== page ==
Shuttle Columbia Disaster

Space Shuttle Columbia Disaster Remembered On 10th Anniversary

NASA marked the 10th anniversary of the Space Shuttle Columbia disaster on Friday, recalling the day that the shuttle disintegrated during re-entry.

Linda Steed recalled the incident. A small dot in the sky streaked across the sky, but the streak thickened and turned into several smaller ones.

CNN reports that Steed also heard the sound, something she called “a big, rolling boom.” That massive boom signaled the Columbia breaking apart as well as the end of all seven astronauts on board.

NASA marked the anniversary of the crew’s death with tributes to them as well as 10 other astronauts who died in two previous fatal accidents — the Challenger explosion in 1986 and the Apollo 1’s launch pad fire.

NASA’s Mission Control lost contact with the Space Shuttle Columbia at 8:59 am ET. Evelyn Husband, whose husband Rick was the shuttle’s commander, feared the worst. She recalled:

“I remember looking up at the sky and thinking, ‘Is that it? Is that the end of Rick’s life?’ “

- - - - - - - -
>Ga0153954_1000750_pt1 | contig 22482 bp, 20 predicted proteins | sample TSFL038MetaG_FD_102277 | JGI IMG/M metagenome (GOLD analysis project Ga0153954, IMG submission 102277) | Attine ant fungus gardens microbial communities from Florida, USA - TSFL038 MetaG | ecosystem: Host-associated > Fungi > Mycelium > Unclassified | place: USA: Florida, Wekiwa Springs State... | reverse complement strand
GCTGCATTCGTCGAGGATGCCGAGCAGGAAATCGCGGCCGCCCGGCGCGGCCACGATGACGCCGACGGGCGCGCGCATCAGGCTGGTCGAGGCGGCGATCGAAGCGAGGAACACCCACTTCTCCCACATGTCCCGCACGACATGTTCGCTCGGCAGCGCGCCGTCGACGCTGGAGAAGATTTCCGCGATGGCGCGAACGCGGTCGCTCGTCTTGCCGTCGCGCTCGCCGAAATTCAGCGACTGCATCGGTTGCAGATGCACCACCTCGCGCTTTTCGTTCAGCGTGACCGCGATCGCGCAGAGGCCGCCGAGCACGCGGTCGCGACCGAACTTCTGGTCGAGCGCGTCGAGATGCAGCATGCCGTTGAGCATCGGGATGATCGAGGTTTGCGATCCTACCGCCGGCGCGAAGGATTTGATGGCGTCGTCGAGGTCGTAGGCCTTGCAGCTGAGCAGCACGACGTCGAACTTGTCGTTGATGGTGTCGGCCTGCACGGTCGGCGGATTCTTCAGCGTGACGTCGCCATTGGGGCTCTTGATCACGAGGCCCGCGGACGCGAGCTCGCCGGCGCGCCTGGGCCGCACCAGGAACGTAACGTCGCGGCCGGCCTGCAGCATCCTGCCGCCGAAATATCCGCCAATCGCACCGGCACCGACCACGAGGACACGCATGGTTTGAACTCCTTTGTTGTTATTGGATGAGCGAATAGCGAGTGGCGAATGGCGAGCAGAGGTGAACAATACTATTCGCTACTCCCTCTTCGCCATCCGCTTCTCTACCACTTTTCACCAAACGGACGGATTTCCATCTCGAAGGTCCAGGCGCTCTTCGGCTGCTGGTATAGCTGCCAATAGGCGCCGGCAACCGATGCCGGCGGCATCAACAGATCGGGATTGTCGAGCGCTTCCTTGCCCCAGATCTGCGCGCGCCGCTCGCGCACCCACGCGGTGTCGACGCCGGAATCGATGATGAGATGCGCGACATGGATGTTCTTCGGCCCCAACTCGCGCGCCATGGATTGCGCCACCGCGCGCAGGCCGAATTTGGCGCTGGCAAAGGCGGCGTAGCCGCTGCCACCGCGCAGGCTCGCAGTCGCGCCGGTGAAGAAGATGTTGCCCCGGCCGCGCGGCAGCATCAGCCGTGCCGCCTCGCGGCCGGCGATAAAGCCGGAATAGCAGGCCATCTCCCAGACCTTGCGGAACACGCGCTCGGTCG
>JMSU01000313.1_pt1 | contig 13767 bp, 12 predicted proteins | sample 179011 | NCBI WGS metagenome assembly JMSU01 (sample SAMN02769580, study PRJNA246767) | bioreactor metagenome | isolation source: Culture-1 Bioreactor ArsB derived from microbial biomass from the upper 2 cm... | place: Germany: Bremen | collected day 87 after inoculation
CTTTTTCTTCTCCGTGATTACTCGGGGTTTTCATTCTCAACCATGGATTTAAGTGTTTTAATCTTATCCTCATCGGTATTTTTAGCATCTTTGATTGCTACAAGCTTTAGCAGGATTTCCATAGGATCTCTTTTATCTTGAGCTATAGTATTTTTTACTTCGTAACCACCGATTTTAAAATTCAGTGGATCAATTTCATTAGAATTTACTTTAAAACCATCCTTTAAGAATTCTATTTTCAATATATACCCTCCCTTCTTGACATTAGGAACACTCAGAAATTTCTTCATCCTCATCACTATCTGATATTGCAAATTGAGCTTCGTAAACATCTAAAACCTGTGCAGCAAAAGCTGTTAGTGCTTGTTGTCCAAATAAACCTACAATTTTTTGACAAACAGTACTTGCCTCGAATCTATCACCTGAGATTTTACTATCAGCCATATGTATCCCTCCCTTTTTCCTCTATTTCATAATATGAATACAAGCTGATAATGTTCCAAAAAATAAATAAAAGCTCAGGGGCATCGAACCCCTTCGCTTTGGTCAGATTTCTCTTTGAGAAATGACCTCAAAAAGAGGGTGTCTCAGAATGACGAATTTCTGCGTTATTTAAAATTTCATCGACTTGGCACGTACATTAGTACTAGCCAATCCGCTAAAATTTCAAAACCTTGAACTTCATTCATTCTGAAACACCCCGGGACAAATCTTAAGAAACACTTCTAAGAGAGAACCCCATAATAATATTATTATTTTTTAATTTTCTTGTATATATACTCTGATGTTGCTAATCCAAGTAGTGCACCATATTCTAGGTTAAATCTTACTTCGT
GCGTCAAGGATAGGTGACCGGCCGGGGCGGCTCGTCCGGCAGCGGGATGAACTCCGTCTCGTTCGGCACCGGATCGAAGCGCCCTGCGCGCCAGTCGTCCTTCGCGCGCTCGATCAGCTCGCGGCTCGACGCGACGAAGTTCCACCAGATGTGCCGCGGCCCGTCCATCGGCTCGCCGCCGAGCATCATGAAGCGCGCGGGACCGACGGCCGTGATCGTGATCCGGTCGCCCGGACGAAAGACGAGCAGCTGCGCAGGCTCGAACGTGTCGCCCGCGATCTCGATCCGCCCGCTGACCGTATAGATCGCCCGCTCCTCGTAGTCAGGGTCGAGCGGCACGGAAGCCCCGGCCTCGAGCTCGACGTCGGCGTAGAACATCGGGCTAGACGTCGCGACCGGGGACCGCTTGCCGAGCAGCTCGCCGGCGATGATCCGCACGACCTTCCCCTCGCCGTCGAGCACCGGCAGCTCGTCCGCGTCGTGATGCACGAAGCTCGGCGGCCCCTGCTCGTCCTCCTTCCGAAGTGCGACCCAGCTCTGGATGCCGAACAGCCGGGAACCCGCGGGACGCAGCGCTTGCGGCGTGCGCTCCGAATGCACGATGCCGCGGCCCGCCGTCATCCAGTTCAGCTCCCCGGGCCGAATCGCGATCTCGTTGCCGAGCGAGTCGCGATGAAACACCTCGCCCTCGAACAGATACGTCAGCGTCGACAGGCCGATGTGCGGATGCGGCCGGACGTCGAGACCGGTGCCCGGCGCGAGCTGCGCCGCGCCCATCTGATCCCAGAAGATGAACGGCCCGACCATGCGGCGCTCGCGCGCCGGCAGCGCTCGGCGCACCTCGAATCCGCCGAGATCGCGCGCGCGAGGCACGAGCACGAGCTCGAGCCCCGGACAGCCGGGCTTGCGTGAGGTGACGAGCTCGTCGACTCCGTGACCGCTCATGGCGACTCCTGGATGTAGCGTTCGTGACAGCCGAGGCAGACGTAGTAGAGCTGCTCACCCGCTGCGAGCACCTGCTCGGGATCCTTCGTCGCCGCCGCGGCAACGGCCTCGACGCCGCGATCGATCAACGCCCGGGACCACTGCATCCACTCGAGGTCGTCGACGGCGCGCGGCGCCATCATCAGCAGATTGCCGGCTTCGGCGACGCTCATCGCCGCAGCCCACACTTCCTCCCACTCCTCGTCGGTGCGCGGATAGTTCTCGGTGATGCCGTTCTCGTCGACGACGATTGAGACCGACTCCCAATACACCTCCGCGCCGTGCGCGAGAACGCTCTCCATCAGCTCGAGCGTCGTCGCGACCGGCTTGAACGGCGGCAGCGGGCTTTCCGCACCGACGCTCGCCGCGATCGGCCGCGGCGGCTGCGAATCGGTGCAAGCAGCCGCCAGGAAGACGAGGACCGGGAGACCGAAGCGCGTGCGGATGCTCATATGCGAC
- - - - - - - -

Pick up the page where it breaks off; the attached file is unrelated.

Wayne Hale, a retired shuttle program manager, stated, according to USA Today, “All of a sudden we realized things were not as they were supposed to be. We were in a state of shock, quite frankly.”

NASA is marking the Space Shuttle Columbia disaster anniversary with low-key ceremonies in Texas and Florida. Some of the crew’s family members are participating.

Those lost in the disaster were Commander Rick Husband, co-pilot William McCool, specialists Kalpana Chawla, Laurel Clark, Michael Anderson, David Brown, and Ilan Ramon (an Israeli fighter pilot).

President Obama issued a statement regarding the Columbia’s anniversary, saying:

“Ten years ago, seven brave astronauts gave their lives in the name of exploration when America’s first flight-ready space shuttle, Columbia, failed to return safely to Earth.”

The Columbia disaster occurred on February 1. The Apollo fire happened on January 27, and The Challenger explosion happened on January 28. The Space Shuttle Columbia disaster caused the shuttle program to be put on hold for two years.